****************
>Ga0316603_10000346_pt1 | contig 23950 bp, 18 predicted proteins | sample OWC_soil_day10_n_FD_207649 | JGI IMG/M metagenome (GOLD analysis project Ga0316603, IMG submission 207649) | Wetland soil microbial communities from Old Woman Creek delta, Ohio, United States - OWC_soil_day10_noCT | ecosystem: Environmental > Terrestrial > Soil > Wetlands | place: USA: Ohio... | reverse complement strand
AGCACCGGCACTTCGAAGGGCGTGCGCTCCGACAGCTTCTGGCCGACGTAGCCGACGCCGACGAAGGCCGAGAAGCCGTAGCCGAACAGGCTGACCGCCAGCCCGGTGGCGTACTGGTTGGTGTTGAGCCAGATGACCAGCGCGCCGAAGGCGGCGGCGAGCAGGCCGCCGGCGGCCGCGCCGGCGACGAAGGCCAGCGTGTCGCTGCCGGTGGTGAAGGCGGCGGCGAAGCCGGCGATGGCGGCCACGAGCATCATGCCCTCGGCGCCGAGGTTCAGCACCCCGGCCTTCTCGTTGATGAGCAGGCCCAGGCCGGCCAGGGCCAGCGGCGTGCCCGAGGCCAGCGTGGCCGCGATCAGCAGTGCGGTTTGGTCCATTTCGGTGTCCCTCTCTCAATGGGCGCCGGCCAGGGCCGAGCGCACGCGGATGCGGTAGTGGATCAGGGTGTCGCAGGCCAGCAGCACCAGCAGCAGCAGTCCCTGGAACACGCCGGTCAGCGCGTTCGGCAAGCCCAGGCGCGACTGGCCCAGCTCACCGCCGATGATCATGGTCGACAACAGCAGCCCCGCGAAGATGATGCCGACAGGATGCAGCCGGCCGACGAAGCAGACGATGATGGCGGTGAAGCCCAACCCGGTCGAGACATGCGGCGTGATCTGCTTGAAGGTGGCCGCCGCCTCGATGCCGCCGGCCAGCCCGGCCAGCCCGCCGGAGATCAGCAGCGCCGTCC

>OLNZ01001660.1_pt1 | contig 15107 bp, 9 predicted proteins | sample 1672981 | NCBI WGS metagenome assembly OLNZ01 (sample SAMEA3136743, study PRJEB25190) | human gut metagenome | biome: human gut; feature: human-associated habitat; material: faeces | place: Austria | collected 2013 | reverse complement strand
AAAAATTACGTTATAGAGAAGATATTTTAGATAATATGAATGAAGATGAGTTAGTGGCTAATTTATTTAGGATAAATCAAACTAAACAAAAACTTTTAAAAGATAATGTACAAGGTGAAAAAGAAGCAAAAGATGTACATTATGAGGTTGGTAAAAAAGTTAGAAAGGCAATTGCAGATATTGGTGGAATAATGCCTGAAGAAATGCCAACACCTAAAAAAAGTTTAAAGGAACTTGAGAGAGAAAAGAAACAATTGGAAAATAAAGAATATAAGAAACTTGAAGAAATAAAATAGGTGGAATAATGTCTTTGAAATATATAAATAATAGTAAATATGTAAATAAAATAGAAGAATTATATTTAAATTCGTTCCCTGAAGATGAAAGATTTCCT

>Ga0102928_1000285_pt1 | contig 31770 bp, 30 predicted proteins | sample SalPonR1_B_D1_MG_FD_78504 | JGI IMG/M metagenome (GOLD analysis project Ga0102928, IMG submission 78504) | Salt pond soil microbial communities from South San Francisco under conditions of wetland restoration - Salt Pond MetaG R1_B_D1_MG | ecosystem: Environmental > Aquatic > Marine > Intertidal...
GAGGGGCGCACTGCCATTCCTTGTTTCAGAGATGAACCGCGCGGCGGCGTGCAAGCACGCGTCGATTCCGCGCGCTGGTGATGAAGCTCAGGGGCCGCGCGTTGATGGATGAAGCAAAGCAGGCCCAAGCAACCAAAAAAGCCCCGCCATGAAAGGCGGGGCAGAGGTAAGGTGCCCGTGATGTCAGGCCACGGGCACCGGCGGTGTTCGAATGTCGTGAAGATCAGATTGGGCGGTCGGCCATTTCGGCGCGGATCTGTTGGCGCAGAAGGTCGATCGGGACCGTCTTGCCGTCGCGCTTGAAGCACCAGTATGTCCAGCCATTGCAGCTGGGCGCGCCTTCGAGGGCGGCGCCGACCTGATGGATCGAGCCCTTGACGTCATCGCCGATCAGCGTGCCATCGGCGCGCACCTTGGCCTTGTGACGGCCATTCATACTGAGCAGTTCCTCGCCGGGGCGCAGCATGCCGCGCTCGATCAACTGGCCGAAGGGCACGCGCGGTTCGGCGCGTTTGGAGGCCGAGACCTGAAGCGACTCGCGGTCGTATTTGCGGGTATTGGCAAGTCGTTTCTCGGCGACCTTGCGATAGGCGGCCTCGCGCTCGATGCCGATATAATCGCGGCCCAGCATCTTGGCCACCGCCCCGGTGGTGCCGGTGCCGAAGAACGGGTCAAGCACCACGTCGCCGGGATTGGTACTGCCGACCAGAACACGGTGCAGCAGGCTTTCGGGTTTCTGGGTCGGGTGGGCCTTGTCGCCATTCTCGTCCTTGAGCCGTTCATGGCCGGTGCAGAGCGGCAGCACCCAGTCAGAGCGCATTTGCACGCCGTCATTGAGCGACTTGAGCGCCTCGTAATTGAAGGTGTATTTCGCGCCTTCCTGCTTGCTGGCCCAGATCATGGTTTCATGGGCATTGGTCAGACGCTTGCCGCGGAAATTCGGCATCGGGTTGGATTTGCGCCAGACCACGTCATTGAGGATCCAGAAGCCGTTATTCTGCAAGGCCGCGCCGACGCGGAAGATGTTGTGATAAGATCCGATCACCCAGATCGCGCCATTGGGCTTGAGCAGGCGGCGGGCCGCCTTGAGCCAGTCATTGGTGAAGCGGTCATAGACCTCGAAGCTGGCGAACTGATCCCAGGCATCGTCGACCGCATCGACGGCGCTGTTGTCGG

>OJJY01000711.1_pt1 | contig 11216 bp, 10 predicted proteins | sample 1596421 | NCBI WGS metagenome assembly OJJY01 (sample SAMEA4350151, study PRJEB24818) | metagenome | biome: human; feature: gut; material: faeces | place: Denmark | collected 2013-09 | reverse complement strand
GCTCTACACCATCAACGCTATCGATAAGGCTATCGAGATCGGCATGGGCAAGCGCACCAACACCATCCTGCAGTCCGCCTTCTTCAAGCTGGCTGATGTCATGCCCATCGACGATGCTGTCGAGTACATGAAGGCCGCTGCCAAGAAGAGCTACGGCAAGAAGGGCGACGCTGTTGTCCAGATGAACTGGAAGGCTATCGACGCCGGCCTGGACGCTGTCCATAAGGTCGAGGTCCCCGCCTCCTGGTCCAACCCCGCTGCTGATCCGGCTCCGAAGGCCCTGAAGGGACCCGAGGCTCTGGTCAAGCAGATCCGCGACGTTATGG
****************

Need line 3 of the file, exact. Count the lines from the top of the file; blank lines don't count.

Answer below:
>OLNZ01001660.1_pt1 | contig 15107 bp, 9 predicted proteins | sample 1672981 | NCBI WGS metagenome assembly OLNZ01 (sample SAMEA3136743, study PRJEB25190) | human gut metagenome | biome: human gut; feature: human-associated habitat; material: faeces | place: Austria | collected 2013 | reverse complement strand